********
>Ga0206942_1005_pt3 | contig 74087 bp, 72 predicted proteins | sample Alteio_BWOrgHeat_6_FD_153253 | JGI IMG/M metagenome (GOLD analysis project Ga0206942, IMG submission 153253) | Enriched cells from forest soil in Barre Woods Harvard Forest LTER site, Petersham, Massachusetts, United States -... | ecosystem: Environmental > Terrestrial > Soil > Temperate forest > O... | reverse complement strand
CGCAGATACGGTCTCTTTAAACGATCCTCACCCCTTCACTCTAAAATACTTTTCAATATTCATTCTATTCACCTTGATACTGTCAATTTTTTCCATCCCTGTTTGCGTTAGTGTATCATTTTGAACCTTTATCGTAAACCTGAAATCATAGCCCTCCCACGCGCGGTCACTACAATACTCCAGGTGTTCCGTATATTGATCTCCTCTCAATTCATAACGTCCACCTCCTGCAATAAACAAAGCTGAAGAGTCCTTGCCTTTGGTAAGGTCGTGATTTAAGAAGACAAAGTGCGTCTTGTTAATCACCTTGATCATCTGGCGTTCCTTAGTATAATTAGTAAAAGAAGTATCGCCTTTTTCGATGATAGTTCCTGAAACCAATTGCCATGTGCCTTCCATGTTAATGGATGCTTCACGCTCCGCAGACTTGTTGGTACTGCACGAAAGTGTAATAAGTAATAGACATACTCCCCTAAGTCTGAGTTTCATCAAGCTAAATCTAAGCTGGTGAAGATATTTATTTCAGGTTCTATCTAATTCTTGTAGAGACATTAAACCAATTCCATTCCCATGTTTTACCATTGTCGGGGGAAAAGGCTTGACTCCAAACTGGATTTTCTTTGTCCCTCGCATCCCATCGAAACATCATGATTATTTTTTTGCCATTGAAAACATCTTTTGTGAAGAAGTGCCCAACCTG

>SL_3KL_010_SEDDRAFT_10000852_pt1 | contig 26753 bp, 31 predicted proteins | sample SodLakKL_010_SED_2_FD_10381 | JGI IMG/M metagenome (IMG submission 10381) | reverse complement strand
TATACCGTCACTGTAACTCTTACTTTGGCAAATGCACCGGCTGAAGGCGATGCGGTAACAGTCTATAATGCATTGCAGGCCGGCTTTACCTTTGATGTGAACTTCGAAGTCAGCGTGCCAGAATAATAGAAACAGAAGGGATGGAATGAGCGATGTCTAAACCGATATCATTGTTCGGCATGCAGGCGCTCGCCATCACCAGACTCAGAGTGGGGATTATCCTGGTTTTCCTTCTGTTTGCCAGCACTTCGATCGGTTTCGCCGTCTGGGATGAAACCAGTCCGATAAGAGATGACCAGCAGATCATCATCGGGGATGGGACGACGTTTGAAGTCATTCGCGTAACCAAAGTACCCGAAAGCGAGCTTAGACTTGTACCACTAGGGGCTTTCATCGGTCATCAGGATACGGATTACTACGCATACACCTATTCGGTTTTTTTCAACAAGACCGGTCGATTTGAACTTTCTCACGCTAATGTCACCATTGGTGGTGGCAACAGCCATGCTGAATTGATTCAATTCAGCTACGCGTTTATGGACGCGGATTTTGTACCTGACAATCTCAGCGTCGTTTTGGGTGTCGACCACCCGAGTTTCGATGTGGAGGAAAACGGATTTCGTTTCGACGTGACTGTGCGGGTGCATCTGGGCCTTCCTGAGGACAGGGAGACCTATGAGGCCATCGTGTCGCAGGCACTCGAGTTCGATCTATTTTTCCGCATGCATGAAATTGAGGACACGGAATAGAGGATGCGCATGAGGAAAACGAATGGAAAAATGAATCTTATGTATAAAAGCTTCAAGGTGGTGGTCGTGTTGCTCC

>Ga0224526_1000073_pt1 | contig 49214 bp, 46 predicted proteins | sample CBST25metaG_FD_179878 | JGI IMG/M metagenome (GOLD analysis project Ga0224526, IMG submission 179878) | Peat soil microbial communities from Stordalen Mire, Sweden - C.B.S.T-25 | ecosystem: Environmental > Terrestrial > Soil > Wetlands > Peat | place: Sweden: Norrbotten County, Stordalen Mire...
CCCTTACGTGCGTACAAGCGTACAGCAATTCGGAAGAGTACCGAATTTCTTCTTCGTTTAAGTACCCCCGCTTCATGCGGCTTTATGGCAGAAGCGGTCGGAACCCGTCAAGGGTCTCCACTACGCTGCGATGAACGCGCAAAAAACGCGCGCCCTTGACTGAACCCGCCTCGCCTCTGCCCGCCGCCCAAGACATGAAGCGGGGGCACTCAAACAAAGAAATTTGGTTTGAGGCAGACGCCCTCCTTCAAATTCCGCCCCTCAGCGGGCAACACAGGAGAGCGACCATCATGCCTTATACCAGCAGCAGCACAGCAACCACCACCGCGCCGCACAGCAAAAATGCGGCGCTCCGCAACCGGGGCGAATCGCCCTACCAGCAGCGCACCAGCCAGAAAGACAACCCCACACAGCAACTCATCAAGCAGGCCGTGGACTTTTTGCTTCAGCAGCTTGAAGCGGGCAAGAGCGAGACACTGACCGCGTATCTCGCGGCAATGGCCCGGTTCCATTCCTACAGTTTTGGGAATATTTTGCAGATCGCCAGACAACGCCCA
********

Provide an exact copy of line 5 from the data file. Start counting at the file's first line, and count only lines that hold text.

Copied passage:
>Ga0224526_1000073_pt1 | contig 49214 bp, 46 predicted proteins | sample CBST25metaG_FD_179878 | JGI IMG/M metagenome (GOLD analysis project Ga0224526, IMG submission 179878) | Peat soil microbial communities from Stordalen Mire, Sweden - C.B.S.T-25 | ecosystem: Environmental > Terrestrial > Soil > Wetlands > Peat | place: Sweden: Norrbotten County, Stordalen Mire...